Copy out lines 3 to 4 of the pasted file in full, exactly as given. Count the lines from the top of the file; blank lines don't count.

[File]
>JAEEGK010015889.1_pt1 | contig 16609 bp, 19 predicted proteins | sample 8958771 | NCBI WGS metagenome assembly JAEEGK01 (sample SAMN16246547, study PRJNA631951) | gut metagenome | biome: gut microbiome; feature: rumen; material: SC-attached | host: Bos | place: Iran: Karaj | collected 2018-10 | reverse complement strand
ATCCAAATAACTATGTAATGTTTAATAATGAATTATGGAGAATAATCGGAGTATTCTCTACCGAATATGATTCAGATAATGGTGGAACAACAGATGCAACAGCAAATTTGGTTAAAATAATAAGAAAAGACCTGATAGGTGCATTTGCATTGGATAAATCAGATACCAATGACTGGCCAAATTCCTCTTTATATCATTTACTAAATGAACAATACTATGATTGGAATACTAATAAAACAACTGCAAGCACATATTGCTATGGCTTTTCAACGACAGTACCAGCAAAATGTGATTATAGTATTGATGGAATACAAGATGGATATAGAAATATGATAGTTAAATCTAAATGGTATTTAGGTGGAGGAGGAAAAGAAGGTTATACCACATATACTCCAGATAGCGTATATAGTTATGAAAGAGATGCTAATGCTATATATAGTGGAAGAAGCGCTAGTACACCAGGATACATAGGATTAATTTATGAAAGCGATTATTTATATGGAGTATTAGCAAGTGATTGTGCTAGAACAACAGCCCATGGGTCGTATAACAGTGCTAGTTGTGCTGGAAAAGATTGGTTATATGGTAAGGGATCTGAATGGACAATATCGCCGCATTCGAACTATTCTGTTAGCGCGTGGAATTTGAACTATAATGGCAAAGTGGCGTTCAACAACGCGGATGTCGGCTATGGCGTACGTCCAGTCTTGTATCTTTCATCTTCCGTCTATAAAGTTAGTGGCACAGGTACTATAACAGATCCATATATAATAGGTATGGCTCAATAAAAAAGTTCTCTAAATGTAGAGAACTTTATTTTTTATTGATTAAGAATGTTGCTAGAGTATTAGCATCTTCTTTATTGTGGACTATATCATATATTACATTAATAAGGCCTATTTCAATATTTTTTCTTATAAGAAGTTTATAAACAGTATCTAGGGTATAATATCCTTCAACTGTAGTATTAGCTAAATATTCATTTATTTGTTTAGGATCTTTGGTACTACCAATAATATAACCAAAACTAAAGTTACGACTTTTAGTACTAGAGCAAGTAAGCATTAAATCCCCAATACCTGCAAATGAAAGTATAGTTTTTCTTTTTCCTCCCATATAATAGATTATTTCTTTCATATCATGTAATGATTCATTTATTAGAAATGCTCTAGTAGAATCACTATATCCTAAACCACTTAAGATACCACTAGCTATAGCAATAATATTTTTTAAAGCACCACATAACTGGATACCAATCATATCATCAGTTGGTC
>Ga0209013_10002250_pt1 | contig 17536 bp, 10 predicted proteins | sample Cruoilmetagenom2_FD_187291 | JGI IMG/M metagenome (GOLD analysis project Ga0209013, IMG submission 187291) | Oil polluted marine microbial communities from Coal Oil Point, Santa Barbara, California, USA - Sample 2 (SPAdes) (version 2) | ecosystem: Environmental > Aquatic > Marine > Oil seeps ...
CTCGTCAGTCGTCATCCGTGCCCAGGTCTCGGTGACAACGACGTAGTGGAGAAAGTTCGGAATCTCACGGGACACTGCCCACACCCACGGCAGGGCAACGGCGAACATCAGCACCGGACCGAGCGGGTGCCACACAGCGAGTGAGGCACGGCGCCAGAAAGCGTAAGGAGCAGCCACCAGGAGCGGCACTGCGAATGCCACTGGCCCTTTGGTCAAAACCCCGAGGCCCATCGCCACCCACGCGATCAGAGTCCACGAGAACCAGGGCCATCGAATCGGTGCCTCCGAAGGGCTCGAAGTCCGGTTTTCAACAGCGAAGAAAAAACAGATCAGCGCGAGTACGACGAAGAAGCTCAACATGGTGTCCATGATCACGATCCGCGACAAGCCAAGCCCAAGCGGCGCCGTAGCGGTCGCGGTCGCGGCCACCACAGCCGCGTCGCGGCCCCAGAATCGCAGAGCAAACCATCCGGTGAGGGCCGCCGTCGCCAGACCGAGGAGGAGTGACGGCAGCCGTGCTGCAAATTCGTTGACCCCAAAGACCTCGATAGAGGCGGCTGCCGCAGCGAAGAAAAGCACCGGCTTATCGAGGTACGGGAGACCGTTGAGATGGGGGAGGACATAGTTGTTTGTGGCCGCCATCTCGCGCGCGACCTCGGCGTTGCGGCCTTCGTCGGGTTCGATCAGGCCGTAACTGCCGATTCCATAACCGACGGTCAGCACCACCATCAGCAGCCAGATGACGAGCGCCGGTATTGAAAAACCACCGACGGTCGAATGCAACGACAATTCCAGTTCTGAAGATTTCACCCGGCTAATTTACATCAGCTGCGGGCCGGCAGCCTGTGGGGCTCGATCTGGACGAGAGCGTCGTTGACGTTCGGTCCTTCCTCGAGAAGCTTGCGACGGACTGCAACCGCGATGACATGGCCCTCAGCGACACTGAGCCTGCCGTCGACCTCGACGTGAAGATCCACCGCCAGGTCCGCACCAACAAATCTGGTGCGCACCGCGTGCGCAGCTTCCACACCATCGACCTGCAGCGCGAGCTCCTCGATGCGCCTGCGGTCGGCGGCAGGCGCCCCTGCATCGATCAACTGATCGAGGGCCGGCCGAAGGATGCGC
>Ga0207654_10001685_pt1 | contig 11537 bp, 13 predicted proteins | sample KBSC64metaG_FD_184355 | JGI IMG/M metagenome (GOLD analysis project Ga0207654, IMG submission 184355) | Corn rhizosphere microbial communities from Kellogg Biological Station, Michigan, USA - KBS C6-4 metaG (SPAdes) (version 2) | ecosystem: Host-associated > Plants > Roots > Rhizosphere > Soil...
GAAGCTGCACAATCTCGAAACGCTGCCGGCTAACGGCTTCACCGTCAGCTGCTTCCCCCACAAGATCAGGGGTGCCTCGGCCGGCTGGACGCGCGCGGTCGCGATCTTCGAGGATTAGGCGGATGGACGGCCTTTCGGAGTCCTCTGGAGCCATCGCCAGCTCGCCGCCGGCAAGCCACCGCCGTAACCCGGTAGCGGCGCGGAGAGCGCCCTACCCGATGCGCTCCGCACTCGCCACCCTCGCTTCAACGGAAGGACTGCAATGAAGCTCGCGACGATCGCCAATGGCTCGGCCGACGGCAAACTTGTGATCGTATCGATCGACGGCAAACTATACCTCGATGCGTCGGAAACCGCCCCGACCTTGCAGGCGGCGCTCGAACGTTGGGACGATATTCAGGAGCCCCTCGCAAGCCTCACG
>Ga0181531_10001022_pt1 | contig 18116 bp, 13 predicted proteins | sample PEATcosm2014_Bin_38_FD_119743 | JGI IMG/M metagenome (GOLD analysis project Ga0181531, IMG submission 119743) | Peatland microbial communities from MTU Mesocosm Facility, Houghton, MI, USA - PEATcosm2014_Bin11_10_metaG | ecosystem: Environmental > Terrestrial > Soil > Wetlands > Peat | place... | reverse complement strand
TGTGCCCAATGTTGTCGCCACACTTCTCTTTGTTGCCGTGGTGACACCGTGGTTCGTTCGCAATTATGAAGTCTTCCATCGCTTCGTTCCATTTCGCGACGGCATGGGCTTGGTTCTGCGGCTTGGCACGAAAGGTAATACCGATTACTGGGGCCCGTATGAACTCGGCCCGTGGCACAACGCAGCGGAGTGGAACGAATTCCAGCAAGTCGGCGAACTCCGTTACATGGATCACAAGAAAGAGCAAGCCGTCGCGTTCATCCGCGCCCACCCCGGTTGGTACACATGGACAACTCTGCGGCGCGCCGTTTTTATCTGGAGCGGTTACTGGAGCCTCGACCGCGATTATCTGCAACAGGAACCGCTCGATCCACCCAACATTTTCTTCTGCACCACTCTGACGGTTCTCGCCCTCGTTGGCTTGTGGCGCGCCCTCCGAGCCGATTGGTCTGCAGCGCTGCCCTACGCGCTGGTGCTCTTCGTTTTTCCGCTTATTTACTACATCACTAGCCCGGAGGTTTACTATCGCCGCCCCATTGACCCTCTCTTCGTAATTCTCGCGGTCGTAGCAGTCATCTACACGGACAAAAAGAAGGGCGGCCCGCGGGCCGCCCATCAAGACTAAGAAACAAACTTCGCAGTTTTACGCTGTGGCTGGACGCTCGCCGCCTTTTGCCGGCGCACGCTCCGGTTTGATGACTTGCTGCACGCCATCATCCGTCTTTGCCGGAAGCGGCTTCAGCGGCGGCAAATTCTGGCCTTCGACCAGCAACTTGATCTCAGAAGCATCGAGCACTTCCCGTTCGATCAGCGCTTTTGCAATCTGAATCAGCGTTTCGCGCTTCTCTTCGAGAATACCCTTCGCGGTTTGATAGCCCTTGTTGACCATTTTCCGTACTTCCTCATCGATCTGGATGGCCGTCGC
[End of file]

>Ga0209013_10002250_pt1 | contig 17536 bp, 10 predicted proteins | sample Cruoilmetagenom2_FD_187291 | JGI IMG/M metagenome (GOLD analysis project Ga0209013, IMG submission 187291) | Oil polluted marine microbial communities from Coal Oil Point, Santa Barbara, California, USA - Sample 2 (SPAdes) (version 2) | ecosystem: Environmental > Aquatic > Marine > Oil seeps ...
CTCGTCAGTCGTCATCCGTGCCCAGGTCTCGGTGACAACGACGTAGTGGAGAAAGTTCGGAATCTCACGGGACACTGCCCACACCCACGGCAGGGCAACGGCGAACATCAGCACCGGACCGAGCGGGTGCCACACAGCGAGTGAGGCACGGCGCCAGAAAGCGTAAGGAGCAGCCACCAGGAGCGGCACTGCGAATGCCACTGGCCCTTTGGTCAAAACCCCGAGGCCCATCGCCACCCACGCGATCAGAGTCCACGAGAACCAGGGCCATCGAATCGGTGCCTCCGAAGGGCTCGAAGTCCGGTTTTCAACAGCGAAGAAAAAACAGATCAGCGCGAGTACGACGAAGAAGCTCAACATGGTGTCCATGATCACGATCCGCGACAAGCCAAGCCCAAGCGGCGCCGTAGCGGTCGCGGTCGCGGCCACCACAGCCGCGTCGCGGCCCCAGAATCGCAGAGCAAACCATCCGGTGAGGGCCGCCGTCGCCAGACCGAGGAGGAGTGACGGCAGCCGTGCTGCAAATTCGTTGACCCCAAAGACCTCGATAGAGGCGGCTGCCGCAGCGAAGAAAAGCACCGGCTTATCGAGGTACGGGAGACCGTTGAGATGGGGGAGGACATAGTTGTTTGTGGCCGCCATCTCGCGCGCGACCTCGGCGTTGCGGCCTTCGTCGGGTTCGATCAGGCCGTAACTGCCGATTCCATAACCGACGGTCAGCACCACCATCAGCAGCCAGATGACGAGCGCCGGTATTGAAAAACCACCGACGGTCGAATGCAACGACAATTCCAGTTCTGAAGATTTCACCCGGCTAATTTACATCAGCTGCGGGCCGGCAGCCTGTGGGGCTCGATCTGGACGAGAGCGTCGTTGACGTTCGGTCCTTCCTCGAGAAGCTTGCGACGGACTGCAACCGCGATGACATGGCCCTCAGCGACACTGAGCCTGCCGTCGACCTCGACGTGAAGATCCACCGCCAGGTCCGCACCAACAAATCTGGTGCGCACCGCGTGCGCAGCTTCCACACCATCGACCTGCAGCGCGAGCTCCTCGATGCGCCTGCGGTCGGCGGCAGGCGCCCCTGCATCGATCAACTGATCGAGGGCCGGCCGAAGGATGCGC